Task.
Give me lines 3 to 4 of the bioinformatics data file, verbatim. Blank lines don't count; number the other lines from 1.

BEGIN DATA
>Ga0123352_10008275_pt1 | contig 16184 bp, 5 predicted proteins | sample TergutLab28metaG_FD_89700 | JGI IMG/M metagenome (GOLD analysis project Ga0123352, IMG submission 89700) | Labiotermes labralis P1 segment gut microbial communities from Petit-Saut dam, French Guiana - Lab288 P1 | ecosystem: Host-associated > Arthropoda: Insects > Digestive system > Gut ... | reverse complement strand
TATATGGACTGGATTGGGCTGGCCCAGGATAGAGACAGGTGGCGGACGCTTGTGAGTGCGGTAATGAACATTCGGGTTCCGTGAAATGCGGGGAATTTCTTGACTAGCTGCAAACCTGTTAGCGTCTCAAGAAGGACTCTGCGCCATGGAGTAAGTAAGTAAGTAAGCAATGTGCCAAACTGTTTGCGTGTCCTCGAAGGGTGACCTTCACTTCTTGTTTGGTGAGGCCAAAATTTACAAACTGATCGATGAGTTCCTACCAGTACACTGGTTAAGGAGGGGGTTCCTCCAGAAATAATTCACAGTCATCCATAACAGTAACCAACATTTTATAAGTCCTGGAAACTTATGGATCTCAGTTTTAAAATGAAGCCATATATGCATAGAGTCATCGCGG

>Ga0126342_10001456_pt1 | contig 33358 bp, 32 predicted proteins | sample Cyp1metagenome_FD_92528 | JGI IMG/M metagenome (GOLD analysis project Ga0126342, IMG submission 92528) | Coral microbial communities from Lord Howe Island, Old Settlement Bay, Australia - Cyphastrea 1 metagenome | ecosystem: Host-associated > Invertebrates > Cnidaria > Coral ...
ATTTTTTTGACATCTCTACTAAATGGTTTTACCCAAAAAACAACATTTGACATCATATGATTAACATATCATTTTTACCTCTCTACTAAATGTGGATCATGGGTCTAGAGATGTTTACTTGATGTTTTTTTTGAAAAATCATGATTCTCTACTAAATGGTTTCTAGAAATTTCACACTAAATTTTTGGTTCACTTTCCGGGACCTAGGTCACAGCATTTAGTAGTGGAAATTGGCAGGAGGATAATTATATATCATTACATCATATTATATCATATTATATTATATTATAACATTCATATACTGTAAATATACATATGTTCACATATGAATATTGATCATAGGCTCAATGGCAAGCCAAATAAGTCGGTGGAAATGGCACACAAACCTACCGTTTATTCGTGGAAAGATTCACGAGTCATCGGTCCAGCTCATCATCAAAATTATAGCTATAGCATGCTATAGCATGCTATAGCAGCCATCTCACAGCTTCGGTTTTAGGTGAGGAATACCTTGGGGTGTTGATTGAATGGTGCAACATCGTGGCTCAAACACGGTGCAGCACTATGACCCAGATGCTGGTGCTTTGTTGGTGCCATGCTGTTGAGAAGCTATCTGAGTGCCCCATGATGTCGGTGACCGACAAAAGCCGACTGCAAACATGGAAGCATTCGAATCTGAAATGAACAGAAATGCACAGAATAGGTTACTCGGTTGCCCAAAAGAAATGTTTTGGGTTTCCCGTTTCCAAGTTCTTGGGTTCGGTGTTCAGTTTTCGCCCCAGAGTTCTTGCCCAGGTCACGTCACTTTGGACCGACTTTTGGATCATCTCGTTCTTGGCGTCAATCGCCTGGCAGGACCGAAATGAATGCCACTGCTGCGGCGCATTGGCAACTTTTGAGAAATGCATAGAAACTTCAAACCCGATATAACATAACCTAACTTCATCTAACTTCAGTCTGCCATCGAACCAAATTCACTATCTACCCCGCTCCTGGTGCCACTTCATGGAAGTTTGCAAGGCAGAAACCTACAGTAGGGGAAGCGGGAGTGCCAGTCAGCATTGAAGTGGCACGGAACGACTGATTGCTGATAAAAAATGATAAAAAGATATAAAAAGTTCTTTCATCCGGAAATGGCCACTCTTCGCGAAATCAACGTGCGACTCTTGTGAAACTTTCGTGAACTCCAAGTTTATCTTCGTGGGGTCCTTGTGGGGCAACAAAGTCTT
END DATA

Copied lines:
>Ga0126342_10001456_pt1 | contig 33358 bp, 32 predicted proteins | sample Cyp1metagenome_FD_92528 | JGI IMG/M metagenome (GOLD analysis project Ga0126342, IMG submission 92528) | Coral microbial communities from Lord Howe Island, Old Settlement Bay, Australia - Cyphastrea 1 metagenome | ecosystem: Host-associated > Invertebrates > Cnidaria > Coral ...
ATTTTTTTGACATCTCTACTAAATGGTTTTACCCAAAAAACAACATTTGACATCATATGATTAACATATCATTTTTACCTCTCTACTAAATGTGGATCATGGGTCTAGAGATGTTTACTTGATGTTTTTTTTGAAAAATCATGATTCTCTACTAAATGGTTTCTAGAAATTTCACACTAAATTTTTGGTTCACTTTCCGGGACCTAGGTCACAGCATTTAGTAGTGGAAATTGGCAGGAGGATAATTATATATCATTACATCATATTATATCATATTATATTATATTATAACATTCATATACTGTAAATATACATATGTTCACATATGAATATTGATCATAGGCTCAATGGCAAGCCAAATAAGTCGGTGGAAATGGCACACAAACCTACCGTTTATTCGTGGAAAGATTCACGAGTCATCGGTCCAGCTCATCATCAAAATTATAGCTATAGCATGCTATAGCATGCTATAGCAGCCATCTCACAGCTTCGGTTTTAGGTGAGGAATACCTTGGGGTGTTGATTGAATGGTGCAACATCGTGGCTCAAACACGGTGCAGCACTATGACCCAGATGCTGGTGCTTTGTTGGTGCCATGCTGTTGAGAAGCTATCTGAGTGCCCCATGATGTCGGTGACCGACAAAAGCCGACTGCAAACATGGAAGCATTCGAATCTGAAATGAACAGAAATGCACAGAATAGGTTACTCGGTTGCCCAAAAGAAATGTTTTGGGTTTCCCGTTTCCAAGTTCTTGGGTTCGGTGTTCAGTTTTCGCCCCAGAGTTCTTGCCCAGGTCACGTCACTTTGGACCGACTTTTGGATCATCTCGTTCTTGGCGTCAATCGCCTGGCAGGACCGAAATGAATGCCACTGCTGCGGCGCATTGGCAACTTTTGAGAAATGCATAGAAACTTCAAACCCGATATAACATAACCTAACTTCATCTAACTTCAGTCTGCCATCGAACCAAATTCACTATCTACCCCGCTCCTGGTGCCACTTCATGGAAGTTTGCAAGGCAGAAACCTACAGTAGGGGAAGCGGGAGTGCCAGTCAGCATTGAAGTGGCACGGAACGACTGATTGCTGATAAAAAATGATAAAAAGATATAAAAAGTTCTTTCATCCGGAAATGGCCACTCTTCGCGAAATCAACGTGCGACTCTTGTGAAACTTTCGTGAACTCCAAGTTTATCTTCGTGGGGTCCTTGTGGGGCAACAAAGTCTT